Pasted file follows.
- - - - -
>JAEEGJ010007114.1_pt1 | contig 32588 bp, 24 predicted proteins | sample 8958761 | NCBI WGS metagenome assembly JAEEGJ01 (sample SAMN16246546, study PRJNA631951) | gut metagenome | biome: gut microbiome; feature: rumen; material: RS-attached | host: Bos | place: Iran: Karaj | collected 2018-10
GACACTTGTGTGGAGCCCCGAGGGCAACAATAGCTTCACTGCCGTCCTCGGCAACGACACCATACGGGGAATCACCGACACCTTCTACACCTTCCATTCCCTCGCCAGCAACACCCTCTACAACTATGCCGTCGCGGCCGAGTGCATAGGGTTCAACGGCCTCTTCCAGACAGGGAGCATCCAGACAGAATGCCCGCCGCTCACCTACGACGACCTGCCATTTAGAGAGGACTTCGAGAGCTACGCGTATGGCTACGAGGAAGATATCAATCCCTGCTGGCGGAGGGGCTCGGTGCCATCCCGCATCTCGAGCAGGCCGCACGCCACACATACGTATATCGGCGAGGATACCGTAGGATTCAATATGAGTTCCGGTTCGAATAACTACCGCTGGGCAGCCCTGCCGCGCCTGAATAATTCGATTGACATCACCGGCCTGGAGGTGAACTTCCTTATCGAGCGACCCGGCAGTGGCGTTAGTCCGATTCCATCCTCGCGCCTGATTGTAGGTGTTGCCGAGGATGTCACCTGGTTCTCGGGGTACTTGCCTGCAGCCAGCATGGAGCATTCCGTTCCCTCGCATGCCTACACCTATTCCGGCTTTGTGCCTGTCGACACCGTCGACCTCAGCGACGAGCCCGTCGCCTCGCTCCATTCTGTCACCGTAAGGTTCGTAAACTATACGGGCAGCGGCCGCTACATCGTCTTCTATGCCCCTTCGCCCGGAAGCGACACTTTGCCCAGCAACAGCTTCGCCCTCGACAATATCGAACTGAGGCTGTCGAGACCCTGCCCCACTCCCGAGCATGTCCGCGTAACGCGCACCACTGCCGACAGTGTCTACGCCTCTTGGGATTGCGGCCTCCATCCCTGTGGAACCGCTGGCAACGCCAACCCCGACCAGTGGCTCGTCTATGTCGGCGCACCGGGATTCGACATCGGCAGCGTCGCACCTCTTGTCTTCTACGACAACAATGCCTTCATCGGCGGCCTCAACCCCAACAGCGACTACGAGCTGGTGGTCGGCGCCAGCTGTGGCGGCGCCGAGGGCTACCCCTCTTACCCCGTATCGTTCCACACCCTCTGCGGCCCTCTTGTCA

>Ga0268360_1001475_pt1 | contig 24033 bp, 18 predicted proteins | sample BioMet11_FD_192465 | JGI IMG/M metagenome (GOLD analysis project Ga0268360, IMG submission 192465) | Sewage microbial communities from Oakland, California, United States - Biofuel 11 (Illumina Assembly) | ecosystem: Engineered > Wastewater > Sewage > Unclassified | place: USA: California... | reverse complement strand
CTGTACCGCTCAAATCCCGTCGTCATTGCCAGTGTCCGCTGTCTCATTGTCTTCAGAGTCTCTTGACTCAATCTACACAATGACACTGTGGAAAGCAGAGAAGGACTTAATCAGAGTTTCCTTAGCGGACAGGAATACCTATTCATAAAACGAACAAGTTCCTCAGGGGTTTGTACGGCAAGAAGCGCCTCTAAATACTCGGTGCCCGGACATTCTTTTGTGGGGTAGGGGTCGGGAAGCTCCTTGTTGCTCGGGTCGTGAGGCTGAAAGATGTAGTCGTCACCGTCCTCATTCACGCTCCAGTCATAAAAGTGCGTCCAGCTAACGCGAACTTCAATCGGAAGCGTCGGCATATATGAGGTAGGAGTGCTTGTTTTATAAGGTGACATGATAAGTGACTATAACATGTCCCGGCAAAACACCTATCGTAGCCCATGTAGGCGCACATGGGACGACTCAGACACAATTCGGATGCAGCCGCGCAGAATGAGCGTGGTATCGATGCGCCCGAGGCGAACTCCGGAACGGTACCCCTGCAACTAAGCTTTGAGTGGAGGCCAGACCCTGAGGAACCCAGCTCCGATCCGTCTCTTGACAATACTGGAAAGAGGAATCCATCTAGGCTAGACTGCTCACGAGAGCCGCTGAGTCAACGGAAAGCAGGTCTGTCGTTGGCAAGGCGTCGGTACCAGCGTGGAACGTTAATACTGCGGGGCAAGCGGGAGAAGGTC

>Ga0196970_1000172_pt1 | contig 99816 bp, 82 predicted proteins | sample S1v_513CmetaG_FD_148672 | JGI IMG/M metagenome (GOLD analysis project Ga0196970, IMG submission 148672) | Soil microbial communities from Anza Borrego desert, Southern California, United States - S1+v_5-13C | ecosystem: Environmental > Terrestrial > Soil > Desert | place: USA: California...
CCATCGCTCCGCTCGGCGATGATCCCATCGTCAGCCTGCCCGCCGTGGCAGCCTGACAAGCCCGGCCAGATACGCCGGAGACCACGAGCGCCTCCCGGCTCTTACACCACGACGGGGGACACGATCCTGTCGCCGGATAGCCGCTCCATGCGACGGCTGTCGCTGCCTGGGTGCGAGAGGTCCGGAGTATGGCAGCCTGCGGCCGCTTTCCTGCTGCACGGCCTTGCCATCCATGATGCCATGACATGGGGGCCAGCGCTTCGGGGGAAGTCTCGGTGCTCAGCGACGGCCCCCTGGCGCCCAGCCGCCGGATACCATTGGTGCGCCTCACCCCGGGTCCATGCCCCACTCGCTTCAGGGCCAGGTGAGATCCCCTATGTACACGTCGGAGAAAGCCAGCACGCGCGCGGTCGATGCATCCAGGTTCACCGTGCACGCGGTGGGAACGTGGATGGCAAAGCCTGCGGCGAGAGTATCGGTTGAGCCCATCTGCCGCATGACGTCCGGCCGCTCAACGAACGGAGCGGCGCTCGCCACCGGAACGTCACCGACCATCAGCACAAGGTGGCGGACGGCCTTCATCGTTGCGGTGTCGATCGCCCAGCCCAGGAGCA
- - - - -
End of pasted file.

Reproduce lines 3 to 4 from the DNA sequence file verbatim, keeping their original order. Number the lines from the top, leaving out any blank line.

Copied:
>Ga0268360_1001475_pt1 | contig 24033 bp, 18 predicted proteins | sample BioMet11_FD_192465 | JGI IMG/M metagenome (GOLD analysis project Ga0268360, IMG submission 192465) | Sewage microbial communities from Oakland, California, United States - Biofuel 11 (Illumina Assembly) | ecosystem: Engineered > Wastewater > Sewage > Unclassified | place: USA: California... | reverse complement strand
CTGTACCGCTCAAATCCCGTCGTCATTGCCAGTGTCCGCTGTCTCATTGTCTTCAGAGTCTCTTGACTCAATCTACACAATGACACTGTGGAAAGCAGAGAAGGACTTAATCAGAGTTTCCTTAGCGGACAGGAATACCTATTCATAAAACGAACAAGTTCCTCAGGGGTTTGTACGGCAAGAAGCGCCTCTAAATACTCGGTGCCCGGACATTCTTTTGTGGGGTAGGGGTCGGGAAGCTCCTTGTTGCTCGGGTCGTGAGGCTGAAAGATGTAGTCGTCACCGTCCTCATTCACGCTCCAGTCATAAAAGTGCGTCCAGCTAACGCGAACTTCAATCGGAAGCGTCGGCATATATGAGGTAGGAGTGCTTGTTTTATAAGGTGACATGATAAGTGACTATAACATGTCCCGGCAAAACACCTATCGTAGCCCATGTAGGCGCACATGGGACGACTCAGACACAATTCGGATGCAGCCGCGCAGAATGAGCGTGGTATCGATGCGCCCGAGGCGAACTCCGGAACGGTACCCCTGCAACTAAGCTTTGAGTGGAGGCCAGACCCTGAGGAACCCAGCTCCGATCCGTCTCTTGACAATACTGGAAAGAGGAATCCATCTAGGCTAGACTGCTCACGAGAGCCGCTGAGTCAACGGAAAGCAGGTCTGTCGTTGGCAAGGCGTCGGTACCAGCGTGGAACGTTAATACTGCGGGGCAAGCGGGAGAAGGTC